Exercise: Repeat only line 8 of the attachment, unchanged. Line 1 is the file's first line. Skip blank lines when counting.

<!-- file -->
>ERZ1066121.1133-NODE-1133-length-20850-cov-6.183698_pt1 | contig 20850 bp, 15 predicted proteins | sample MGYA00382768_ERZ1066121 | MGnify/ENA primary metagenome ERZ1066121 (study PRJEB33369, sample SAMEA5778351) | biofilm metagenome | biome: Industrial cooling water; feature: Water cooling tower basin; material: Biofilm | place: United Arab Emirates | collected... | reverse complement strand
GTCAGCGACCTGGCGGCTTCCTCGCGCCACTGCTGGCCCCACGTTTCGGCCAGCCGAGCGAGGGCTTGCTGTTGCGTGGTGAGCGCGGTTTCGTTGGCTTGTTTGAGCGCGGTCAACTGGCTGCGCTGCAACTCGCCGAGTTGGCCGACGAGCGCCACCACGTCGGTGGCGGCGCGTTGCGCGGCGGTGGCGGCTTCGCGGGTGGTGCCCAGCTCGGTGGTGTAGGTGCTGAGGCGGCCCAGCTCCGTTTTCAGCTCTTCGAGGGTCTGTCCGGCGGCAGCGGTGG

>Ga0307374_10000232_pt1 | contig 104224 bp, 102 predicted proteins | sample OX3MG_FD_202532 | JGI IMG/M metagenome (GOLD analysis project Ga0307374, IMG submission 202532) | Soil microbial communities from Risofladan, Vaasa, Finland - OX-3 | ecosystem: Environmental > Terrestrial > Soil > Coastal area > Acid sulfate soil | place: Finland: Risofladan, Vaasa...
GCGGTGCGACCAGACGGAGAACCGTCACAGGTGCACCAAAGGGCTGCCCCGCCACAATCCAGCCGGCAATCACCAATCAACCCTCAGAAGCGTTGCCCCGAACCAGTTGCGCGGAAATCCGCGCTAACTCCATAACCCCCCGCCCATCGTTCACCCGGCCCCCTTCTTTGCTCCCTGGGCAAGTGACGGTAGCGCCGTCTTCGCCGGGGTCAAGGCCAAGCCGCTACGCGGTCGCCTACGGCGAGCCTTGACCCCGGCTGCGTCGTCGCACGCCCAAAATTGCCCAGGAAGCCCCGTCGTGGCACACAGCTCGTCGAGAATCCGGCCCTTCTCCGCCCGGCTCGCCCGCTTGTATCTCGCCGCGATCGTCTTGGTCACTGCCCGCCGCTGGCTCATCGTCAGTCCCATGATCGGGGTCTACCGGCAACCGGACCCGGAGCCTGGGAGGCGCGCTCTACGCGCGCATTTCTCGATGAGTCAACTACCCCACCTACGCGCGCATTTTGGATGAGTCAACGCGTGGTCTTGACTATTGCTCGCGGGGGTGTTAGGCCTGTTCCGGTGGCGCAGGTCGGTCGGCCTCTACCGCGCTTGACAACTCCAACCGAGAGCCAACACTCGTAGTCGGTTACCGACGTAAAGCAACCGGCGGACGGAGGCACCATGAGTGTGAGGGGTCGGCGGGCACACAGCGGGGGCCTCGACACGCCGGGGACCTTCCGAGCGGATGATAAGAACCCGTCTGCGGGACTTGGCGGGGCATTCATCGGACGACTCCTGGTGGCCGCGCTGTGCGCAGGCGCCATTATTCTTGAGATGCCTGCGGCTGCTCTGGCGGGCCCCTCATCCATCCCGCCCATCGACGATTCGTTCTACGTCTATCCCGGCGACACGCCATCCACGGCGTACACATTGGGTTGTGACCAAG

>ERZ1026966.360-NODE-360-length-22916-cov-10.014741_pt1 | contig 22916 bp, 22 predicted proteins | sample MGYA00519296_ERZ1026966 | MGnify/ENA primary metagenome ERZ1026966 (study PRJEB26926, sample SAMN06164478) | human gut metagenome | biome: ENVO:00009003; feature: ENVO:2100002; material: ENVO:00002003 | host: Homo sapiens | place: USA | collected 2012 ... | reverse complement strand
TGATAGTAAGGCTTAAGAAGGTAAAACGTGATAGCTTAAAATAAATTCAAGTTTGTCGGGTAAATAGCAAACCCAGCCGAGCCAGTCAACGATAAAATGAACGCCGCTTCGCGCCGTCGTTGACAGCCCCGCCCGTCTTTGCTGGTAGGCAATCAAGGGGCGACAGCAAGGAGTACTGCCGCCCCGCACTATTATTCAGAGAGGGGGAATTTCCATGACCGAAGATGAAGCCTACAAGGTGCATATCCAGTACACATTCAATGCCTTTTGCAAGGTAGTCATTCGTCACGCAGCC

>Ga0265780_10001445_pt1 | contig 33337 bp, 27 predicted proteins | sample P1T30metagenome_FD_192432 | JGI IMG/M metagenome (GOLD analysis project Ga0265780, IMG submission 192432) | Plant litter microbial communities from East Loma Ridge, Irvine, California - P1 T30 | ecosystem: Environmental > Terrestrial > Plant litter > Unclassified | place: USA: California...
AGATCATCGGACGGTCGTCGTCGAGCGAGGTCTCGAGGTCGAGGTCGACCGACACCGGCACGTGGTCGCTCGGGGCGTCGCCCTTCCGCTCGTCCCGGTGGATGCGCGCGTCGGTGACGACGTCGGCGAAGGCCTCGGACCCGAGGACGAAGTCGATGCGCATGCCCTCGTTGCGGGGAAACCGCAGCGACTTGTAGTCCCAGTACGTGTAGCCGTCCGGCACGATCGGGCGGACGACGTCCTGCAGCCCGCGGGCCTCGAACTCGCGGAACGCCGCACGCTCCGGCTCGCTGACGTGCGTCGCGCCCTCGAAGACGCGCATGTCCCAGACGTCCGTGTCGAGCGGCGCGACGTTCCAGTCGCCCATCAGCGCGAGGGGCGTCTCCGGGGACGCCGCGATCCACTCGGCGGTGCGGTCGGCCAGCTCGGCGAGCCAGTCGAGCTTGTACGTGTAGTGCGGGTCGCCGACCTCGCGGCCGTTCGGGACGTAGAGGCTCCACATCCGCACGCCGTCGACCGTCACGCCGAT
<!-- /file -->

AGATCATCGGACGGTCGTCGTCGAGCGAGGTCTCGAGGTCGAGGTCGACCGACACCGGCACGTGGTCGCTCGGGGCGTCGCCCTTCCGCTCGTCCCGGTGGATGCGCGCGTCGGTGACGACGTCGGCGAAGGCCTCGGACCCGAGGACGAAGTCGATGCGCATGCCCTCGTTGCGGGGAAACCGCAGCGACTTGTAGTCCCAGTACGTGTAGCCGTCCGGCACGATCGGGCGGACGACGTCCTGCAGCCCGCGGGCCTCGAACTCGCGGAACGCCGCACGCTCCGGCTCGCTGACGTGCGTCGCGCCCTCGAAGACGCGCATGTCCCAGACGTCCGTGTCGAGCGGCGCGACGTTCCAGTCGCCCATCAGCGCGAGGGGCGTCTCCGGGGACGCCGCGATCCACTCGGCGGTGCGGTCGGCCAGCTCGGCGAGCCAGTCGAGCTTGTACGTGTAGTGCGGGTCGCCGACCTCGCGGCCGTTCGGGACGTAGAGGCTCCACATCCGCACGCCGTCGACCGTCACGCCGAT